You’ve decided you want to write a novel.
You probably have a great idea. A scene that’s played in your head during your commute, a question that bugs you, a character whose voice echoes in your head in the middle of the night.
You find some quiet time one Sunday afternoon or set the alarm for a 5 am wake up call. You brew your coffee or steep your tea. Maybe don a cardigan or light a candle.
You boot up the computer and start writing.
One of two things will probably happen here:
- You get stuck. The idea is just an idea. Now what?
- The words start flowing and you write and write and follow them until suddenly a character enters from stage left and uh-oh. She might be your actual protagonist (ask me how I know this?) or she kills someone turning your romance into a thriller or you follow her down a dark alley that pulls your story off course and you aren’t sure how to return to the main plot.
There is an easy way to avoid this: Planning.
I hear you pantsers panicking. Deep breaths. A little planning is designed to set your story up for success without stifling your creative freedom. How?
Let’s use a metaphor (my favorite)!
What if I knocked on your door and said: “You have 30 minutes to create something, go!” Ack! I don’t know about you, but I just froze. Create what? Out of what? To do what? And why?
Now, what if I knocked on your door, handed you a cardboard box and said: “You have 30 minutes to create something out of this box, go!” Okay. Now I may still be panicking (because I do not love a ticking clock and unclear expectations), but I may be inspired looking at that box. Maybe I make a race car or flatten it out as a canvas to paint a landscape on or I cut it into long strips and weave a mat or I write a poem about confinement on the inside and a poem about freedom on the exterior or…
We tend to encourage people to “think outside the box,” but I find there is freedom in constraint. My creativity pushes against those boundaries in order to find a way around it. Just like a deadline makes me more productive, a plan can spur my ideas as I bump up against its barriers, like a bumper car, and I can change direction if needed.
Before you start your novel, there are a few key questions you need to know the answers to:
- Who is your protagonist? You need to know who this person is you plan on spending 80,000+ words with. How do they look at the world? How do they respond to conflict? What scares them? What makes them happy? Who do they love/hate?
- What do they want? The most important question to know about your protagonist is what do they want? What is their story goal? Something happens in the inciting incident that kicks off your protagonist’s journey and that journey is typically in search of something physical: a new job, the girl/the guy, the solution to a murder; and/or emotional: money, revenge, love, respect. This want may change throughout the story as the character grows, but be clear as you start about what they want and will do anything to get.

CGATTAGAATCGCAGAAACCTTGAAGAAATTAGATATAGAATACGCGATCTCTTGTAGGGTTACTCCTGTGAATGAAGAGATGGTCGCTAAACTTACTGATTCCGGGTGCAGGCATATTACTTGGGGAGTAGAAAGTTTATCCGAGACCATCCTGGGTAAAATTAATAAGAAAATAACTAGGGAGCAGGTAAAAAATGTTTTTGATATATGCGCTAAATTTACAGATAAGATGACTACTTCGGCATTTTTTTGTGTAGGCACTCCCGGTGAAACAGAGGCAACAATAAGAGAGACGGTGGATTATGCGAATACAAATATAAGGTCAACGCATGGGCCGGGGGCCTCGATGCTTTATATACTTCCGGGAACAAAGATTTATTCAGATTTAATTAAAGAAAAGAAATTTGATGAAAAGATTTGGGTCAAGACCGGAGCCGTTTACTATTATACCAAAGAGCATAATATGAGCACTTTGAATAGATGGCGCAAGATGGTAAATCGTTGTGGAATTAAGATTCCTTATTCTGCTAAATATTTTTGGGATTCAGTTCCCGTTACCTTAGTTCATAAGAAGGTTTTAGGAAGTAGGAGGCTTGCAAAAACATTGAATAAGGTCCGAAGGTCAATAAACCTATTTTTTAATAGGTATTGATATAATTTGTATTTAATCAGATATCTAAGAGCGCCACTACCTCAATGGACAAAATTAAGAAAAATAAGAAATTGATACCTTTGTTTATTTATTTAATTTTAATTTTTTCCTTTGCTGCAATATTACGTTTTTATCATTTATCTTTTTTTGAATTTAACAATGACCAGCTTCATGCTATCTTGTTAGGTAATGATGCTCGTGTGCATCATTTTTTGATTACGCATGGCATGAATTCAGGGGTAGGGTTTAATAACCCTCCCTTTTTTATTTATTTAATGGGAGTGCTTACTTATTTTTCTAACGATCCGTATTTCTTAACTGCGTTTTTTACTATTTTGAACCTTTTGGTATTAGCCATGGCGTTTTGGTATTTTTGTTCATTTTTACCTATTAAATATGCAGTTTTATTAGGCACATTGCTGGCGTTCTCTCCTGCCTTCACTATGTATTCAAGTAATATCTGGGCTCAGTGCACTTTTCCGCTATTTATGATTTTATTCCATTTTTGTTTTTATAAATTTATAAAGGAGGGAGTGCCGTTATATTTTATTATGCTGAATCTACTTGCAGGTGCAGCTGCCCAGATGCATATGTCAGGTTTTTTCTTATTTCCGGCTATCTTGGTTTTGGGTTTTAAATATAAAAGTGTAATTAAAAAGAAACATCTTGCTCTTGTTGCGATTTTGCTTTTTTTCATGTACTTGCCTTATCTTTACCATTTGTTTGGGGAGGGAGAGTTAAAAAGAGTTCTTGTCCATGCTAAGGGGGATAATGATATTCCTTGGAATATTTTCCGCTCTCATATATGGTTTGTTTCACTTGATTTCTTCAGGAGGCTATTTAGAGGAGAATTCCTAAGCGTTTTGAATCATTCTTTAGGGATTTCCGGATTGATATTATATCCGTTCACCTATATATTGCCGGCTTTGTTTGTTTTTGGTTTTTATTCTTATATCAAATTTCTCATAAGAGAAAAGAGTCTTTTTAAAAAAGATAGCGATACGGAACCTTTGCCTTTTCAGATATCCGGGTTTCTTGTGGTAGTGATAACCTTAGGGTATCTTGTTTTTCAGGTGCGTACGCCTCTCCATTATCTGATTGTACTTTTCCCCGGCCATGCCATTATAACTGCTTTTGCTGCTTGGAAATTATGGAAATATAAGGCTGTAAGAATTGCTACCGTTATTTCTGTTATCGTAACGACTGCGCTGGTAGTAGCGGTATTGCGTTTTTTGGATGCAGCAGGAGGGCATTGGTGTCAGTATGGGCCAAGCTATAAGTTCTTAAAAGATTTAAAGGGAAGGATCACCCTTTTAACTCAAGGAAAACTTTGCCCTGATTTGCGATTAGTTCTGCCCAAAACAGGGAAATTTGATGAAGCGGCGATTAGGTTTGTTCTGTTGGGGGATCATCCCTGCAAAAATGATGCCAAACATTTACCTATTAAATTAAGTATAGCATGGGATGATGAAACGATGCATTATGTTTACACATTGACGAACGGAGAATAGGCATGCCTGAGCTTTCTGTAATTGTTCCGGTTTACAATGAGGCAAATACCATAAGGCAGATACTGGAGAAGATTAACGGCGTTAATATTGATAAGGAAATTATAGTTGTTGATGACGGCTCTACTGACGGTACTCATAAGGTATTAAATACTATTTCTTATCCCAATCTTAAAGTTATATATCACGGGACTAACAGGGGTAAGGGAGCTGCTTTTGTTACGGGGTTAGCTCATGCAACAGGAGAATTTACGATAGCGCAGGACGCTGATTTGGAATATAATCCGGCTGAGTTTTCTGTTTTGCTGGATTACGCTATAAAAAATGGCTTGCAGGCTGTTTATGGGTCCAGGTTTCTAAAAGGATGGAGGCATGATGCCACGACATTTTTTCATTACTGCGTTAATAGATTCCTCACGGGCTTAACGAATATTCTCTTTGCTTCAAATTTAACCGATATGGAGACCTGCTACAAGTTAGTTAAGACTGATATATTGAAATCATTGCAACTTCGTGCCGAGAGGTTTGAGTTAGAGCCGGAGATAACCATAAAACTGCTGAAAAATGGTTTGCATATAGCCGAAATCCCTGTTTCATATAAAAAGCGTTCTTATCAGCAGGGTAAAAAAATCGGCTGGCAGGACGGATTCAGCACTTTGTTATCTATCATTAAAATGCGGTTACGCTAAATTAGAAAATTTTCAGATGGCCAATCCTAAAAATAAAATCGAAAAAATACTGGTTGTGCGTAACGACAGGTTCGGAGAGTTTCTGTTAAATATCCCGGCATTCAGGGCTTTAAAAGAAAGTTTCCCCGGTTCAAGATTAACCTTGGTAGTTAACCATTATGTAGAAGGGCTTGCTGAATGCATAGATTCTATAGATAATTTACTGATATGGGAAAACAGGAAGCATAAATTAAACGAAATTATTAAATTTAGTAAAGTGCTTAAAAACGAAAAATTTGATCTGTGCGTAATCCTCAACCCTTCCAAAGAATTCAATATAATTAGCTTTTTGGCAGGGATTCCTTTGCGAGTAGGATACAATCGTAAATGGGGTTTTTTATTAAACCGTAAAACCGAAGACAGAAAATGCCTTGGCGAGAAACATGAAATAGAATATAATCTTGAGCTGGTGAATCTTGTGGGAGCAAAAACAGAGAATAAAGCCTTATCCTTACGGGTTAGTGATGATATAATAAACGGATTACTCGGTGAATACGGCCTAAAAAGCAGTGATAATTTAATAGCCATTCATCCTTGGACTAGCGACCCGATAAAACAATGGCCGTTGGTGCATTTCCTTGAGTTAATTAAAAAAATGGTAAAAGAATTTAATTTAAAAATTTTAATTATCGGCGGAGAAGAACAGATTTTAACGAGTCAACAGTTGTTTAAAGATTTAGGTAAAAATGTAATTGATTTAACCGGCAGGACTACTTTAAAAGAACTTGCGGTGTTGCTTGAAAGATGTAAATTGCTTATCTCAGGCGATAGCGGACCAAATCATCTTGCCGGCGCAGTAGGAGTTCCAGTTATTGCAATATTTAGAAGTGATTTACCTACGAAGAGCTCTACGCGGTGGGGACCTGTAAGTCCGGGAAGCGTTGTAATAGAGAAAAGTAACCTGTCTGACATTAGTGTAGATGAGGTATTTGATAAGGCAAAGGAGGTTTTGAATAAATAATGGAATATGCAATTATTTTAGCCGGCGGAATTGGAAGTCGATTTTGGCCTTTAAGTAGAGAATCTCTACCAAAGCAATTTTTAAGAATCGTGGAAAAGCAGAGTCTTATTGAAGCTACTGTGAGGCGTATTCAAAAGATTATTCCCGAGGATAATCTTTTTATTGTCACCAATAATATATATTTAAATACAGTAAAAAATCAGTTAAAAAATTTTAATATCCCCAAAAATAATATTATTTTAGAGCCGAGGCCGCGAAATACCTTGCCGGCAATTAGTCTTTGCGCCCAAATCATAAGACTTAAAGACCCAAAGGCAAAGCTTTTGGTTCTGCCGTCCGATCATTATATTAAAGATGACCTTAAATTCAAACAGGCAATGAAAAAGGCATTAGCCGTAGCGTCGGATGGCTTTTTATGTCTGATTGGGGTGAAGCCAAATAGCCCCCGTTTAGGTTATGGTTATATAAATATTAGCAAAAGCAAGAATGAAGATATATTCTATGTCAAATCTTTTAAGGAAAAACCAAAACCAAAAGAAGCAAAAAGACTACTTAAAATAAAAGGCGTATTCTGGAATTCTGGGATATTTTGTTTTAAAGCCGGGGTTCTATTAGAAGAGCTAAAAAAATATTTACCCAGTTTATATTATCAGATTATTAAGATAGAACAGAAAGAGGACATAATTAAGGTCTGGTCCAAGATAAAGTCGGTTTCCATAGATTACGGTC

- What do they need? Your protagonist wants something, but chances are they need something else to grow. What ultimate lesson will your protagonist need to learn? Perhaps they need to learn to trust others or accept love or give up a relationship or use their voice. Gaining what they need is more important to the story than whether they get what they want or not.
- What or who stands in their way? What are the obstacles preventing your protagonist from getting what they want or need? Look at this in two ways: the physical thing standing in their way (the antagonist, the environment, etc) and their own emotional hang-ups preventing their growth (think Lisa Cron’s misbelief).
- What is at stake if they don’t get what they want? What is driving your protagonist to keep going after the thing they want? What propels them to keep choosing to move in that direction despite all the obstacles standing in their way? The protagonist stands to lose something and it needs to be big enough TO THEM to scare them into perpetual action to get it…until they do, or they don’t.
These are the bare minimum of things to know about your story before you begin. Be clear and intentional about them so that they create the third rail of your story. These questions are the foundation of your story and a strong foundation will give you the freedom to decorate the rooms however you want. The answers to these questions are your box. A box that you can turn into anything you can dream of.
As an Author Accelerator certified book coach, I use the Blueprint for a Book tool to delve deep into several additional questions with writers to help them clarify their story before writing and/or revising. The Blueprint is designed to help you write forward efficiently and intentionally, not stymie your creativity. If anything, the exercises within the Blueprint challenge your creativity in order to make your story stronger.
If you’d like to learn more about working with me on a Blueprint for your story, whether you are starting with a new idea or want to use this tool to structure your revision plan (I use it for this purpose and it has changed my revision process), set up a free discovery call with me and let’s chat about your project.
Featured photo by Kelli McClintock on Unsplash